The use of profits interests as a form of incentive compensation by limited liability companies (“LLCs”) is increasingly popular. A hallmark of LLCs is that they can issue two different types of membership units: capital interests and profits interests. Capital interests are typically held by those who invest money – capital – into the business. Holders of capital interest are immediately entitled to distributions, if any, of profit or from the sale of the company. Holders of profits interests, however, are usually only entitled to distributions arising from future profits or growth of the company. For example, if the founder invests $1 million in the company in exchange for capital interests, a subsequent member brought into help run the enterprise who receives profits interests would participate only in distributions after the original capital is paid back. So, in the case of a sale of this company for $4 million, the capital interests member would receive a distribution for the first $1 million and then the capital interests member and the profits interests member would both participate in the distribution of the remaining $3 million, allocated based on the number of interests they each hold. This form of equity compensation is fundamentally different from stock options granted by a corporation and more akin to a grant of stock appreciation rights, also known as “phantom stock” which provides the recipient with contractual rights based on the growth in the value of the company.
Phantom stock does not provide any actual ownership rights in the business. A grant of profits interests units, however, results in the recipient immediately being considered an “owner,” especially for tax purposes. Unless they specifically elect to be taxed as a corporation, LLCs are treated as partnerships by the Internal Revenue Service (“IRS”). And, under longstanding IRS guidance, partners cannot be paid as employees. This means that members of an LLC cannot be employees, even if their ownership is limited to profits interests, even if they hold only a very small number of units, and even if they work full time for the company. LLC members receive a K-1, not a W-2 and not a 1099. Some companies developed a work-around to avoid this issue by granting profits interests in a holding company that owns the operating company for which the executive is employed. One commentator has suggested that 2016 IRS regulations no longer allow this approach. Further discussion of how LLC members are taxed is beyond the scope of this post, but let’s get to the employment law part.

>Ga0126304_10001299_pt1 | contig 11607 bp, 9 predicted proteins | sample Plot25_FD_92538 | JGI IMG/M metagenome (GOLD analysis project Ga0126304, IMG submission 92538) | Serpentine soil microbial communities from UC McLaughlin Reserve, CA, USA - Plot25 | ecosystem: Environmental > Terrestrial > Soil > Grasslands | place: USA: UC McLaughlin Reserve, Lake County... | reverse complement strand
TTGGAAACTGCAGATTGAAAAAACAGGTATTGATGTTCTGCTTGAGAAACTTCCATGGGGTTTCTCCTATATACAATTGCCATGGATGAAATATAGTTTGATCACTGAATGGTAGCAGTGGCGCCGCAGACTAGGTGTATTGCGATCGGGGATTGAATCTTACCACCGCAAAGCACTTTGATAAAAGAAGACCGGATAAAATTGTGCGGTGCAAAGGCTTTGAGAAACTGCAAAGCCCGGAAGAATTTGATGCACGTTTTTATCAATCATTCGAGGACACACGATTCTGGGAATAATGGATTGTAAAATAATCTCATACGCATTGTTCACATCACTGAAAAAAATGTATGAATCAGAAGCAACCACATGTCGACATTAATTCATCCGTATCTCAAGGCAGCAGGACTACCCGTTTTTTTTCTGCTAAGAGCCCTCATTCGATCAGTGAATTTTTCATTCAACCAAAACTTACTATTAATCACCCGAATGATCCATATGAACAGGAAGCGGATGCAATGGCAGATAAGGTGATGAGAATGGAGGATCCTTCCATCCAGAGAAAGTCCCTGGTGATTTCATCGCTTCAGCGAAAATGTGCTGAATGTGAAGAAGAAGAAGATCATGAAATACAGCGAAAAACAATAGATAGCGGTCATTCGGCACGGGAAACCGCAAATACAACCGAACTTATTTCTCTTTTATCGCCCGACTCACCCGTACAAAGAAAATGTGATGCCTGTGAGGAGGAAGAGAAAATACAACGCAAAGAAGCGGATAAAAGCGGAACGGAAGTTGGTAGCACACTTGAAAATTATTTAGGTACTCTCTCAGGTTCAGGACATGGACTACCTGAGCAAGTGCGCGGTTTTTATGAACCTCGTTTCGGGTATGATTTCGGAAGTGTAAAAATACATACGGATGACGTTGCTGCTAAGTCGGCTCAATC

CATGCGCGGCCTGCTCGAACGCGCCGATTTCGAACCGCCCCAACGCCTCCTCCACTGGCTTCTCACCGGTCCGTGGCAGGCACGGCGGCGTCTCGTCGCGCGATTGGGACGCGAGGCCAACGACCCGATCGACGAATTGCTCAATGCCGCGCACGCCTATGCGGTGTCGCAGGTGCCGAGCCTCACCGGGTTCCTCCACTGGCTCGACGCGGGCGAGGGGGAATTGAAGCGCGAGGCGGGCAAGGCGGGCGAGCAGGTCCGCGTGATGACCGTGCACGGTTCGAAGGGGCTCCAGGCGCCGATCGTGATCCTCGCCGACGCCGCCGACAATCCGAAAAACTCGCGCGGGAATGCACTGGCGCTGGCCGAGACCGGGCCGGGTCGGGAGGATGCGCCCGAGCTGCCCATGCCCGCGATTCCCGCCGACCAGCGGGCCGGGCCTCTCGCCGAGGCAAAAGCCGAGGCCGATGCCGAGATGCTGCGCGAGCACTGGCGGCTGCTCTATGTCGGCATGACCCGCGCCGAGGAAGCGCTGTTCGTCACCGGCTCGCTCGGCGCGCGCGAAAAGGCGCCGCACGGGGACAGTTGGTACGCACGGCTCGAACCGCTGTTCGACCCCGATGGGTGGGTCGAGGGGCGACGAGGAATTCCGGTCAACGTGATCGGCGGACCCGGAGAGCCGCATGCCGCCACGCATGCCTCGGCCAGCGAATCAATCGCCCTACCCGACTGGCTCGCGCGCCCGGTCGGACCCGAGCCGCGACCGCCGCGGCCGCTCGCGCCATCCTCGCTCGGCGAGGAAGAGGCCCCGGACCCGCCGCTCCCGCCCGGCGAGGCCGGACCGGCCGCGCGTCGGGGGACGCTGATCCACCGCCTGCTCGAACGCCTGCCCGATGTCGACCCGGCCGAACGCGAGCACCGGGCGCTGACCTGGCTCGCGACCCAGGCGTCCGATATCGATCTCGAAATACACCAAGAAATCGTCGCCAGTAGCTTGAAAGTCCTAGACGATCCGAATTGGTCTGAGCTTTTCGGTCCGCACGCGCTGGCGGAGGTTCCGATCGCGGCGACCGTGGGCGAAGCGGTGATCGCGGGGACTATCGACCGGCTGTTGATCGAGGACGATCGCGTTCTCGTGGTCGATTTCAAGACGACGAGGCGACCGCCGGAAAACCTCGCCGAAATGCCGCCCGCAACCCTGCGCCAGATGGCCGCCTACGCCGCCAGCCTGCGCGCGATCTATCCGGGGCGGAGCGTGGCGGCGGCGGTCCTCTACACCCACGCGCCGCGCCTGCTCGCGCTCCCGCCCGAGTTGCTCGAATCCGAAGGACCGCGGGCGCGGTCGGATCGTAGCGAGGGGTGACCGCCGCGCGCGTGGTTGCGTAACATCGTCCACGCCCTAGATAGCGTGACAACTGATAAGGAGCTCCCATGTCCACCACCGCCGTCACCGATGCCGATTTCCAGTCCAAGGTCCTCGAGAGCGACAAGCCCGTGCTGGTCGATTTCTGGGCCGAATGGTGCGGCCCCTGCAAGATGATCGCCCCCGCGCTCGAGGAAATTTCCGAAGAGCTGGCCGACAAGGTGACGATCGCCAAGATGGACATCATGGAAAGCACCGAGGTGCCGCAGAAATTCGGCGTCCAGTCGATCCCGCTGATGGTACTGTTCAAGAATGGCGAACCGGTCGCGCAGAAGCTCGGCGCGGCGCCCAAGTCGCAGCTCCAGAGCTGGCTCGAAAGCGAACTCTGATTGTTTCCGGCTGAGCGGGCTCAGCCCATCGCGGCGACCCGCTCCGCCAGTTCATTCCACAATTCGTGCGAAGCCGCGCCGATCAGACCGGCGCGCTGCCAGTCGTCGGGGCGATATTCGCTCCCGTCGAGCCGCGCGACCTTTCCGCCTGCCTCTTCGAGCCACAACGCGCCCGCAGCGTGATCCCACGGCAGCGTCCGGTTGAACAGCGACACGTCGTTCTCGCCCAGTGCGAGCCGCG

What do you mean I’m a “Service Provider”?
Employment law attorneys typically assume that everyone in the workforce is either an employee or independent contractor. Even owners of a corporation, if they work for the business, typically receive a salary and a W-2 for their efforts, i.e. they are both a shareholder and an employee. For the reasons described above, however, members of an LLC are not employees. So, consider an executive hired to work full time on behalf of an LLC as chief operating officer (“COO”). If she receives a salary plus 100 units of profits interests, she is not an employee. As an initial matter, employment law attorneys must determine how to refer to her in her role as COO. Usually the answer is “service provider.” As an executive, she might have a “service provider agreement.” And, she might have a non-compete that applies for one year after she stops “providing services” (not after termination of “employment.”)
Other consequences arise as well. As a non-employee, she may not be eligible for certain “employee benefits.” 401(k) plans may be amended to allow “compensation” under the plan to include “earned income” not just W-2 income. Certain group health plans may not be as flexible, however, when it comes to pre-tax contributions but may allow after-tax contributions. Whether myriad other laws protecting “employees,” such as discrimination laws, whistleblower protection, or payment of wages statutes apply to service providers is an open question to be determined on a case-by-case basis.
An executive brought on to an LLC in exchange for a salary and profits interests is the platypus of the employment law world – not really a true owner and not really an employee, but a little of both. If you have questions about a profits interest agreement contact the executive employment attorneys at Trepanier MacGillis Battina, P.A.
About the Author
V. John Ella is a Minnesota executive compensation attorney. He can be reached at (612)-455-6237 or at email@example.com.